Malta Developers Association president Sandro Chetcuti took a good step forward this week when he said that the government should address the issue of abandoned property. It is a small step, but certainly a step forward.
Alternattiva Demokratika – the Green Party – would prefer it if all vacant property is considered, and not just abandoned property. This would help reduce pressure on undeveloped land and, given that less than 70 per cent of existing dwellings are fully utilised, there is room for much improvement in this respect.
Let me start by spelling out the facts, as resulting from the 2011 Census, published in 2014.
In 2011, Malta and Gozo had 223,850 dwellings of which 68.2 per cent were occupied, 13.3 per cent were in use occasionally (seasonally or for a secondary use) and 18.4 per cent were completely vacant.
Table 1 clearly shows that Gozo has a concentration of seasonal accommodation, whilst the actual extent of the problem of vacant dwellings is 18.4 per cent of the housing stock. Another interesting fact shown in Table 1 is that less than 50 per cent of housing stock in Gozo is occupied all year round.
Table 1 : Properties in Malta: data extracted from Table 85 of the Census 2011 report
Additional data of interest made available by the 2011 census is that in Table 2 relative to the state of the unoccupied property, this being the total of the property which is either in occasional use or else completely vacant.
Table 2 : State of unoccupied property: data extracted from Table 140 of the Census 2011 report
A total of almost 7,000 dwelling units in shell form is substantial, even though most probably the great majority of these properties would be in shell form only for a short period of time. It would be a good step forward if Mepa were to establish a time frame within which properties under construction are to be completed.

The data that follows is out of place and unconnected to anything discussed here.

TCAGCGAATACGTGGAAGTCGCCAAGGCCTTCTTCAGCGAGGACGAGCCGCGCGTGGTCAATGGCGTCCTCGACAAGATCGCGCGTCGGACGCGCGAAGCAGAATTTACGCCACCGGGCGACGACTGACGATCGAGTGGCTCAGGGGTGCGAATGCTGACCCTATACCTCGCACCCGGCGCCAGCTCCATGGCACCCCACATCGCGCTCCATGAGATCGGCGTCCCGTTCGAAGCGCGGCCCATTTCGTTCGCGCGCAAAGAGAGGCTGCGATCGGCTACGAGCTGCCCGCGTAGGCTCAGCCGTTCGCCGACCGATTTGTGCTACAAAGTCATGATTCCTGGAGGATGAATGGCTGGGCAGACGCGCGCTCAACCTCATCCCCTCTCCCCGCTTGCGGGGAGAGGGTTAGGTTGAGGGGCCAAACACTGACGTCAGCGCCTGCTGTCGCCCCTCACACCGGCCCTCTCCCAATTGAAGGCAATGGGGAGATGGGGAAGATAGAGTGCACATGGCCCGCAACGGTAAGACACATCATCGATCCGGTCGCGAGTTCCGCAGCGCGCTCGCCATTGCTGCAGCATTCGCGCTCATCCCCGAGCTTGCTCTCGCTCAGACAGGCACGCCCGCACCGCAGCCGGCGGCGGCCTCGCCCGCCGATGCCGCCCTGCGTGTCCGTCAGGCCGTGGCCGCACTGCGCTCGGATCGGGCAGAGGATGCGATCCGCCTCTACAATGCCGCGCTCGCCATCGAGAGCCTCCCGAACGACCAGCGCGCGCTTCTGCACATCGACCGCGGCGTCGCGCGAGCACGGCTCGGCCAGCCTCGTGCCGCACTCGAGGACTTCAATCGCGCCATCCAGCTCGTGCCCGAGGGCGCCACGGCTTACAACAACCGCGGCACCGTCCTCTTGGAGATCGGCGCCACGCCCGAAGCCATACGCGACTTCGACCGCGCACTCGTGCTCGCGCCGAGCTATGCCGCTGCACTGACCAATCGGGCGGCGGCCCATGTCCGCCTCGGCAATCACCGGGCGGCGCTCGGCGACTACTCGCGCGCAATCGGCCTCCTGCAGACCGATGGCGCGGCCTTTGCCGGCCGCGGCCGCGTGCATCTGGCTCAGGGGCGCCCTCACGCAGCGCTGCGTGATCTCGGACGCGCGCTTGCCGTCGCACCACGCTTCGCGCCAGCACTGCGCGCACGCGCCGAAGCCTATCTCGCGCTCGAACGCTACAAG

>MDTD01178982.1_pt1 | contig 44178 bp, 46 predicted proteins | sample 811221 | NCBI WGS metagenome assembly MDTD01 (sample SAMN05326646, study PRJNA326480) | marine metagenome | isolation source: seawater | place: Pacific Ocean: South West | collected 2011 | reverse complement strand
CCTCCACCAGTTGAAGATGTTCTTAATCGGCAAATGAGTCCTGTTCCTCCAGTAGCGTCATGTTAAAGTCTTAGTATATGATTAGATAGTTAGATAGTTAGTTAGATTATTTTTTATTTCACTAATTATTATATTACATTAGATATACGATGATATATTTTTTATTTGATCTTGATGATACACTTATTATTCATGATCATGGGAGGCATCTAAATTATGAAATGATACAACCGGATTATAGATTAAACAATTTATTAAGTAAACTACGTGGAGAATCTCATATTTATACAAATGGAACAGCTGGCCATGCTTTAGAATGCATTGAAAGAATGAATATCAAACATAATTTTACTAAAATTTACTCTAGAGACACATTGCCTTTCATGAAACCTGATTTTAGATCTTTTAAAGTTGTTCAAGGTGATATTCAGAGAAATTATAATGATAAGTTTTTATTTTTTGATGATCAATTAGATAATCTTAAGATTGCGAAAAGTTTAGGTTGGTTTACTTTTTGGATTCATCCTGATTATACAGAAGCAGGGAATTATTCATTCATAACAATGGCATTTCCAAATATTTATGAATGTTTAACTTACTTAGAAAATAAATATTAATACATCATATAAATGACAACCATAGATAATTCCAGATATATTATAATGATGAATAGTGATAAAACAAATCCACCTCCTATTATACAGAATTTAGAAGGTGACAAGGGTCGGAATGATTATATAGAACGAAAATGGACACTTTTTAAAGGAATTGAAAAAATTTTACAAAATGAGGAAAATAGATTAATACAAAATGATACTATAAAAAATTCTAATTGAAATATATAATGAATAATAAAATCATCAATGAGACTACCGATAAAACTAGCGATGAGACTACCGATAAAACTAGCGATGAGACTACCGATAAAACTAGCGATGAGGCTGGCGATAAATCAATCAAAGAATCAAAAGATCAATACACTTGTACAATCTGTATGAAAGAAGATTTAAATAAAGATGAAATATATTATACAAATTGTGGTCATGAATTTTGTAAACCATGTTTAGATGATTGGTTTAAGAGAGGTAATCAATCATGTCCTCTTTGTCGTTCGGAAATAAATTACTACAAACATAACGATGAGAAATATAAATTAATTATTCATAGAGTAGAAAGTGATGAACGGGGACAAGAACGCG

In a number of cases, a validity period of five years is too long for a development permit. Permissible completion dates should vary and a system of fines would ensure that our towns and villages are not permanent building sites and would be most welcome by our local councils. This would reduce the presence of dust resulting from building construction material and would be of considerable help in reducing the contribution of building sites to air quality.
This leaves the properties requiring repairs totalling slightly fewer than 29,000. The abandoned properties referred to by Sandro Chetcuti would most probably be those in a state of dilapidation or requiring serious/extensive repairs totalling 7,000.
This is the essential information on the basis of which authorities need to take a decision. It is known that most of these cases are the result of either inheritance disputes or ownership by a multitude of owners whose share has an insignificant value. Fiscal incentives to encourage the consolidation of ownership rights where such properties are concerned are most probably the best way forward. This would address the problem of a number of such properties owned by a large number of co-owners who do not consider it worth the effort to do anything, as they would end up exposing themselves to substantial expenses without any practical benefits.
Reasonable action has to be taken to ensure that properties are not vacant as a result of administrative failures. Subsequently, we can consider the circumstances under which owners of vacant properties who leave such properties vacant for a long period of time should share the financial burden which the state has to shoulder to regulate and service new development. This financial burden is paid for through our taxes and it is only fair that these taxes should be shouldered by the owners of vacant properties.
published in The Malta Independent on Sunday : 11 October 2015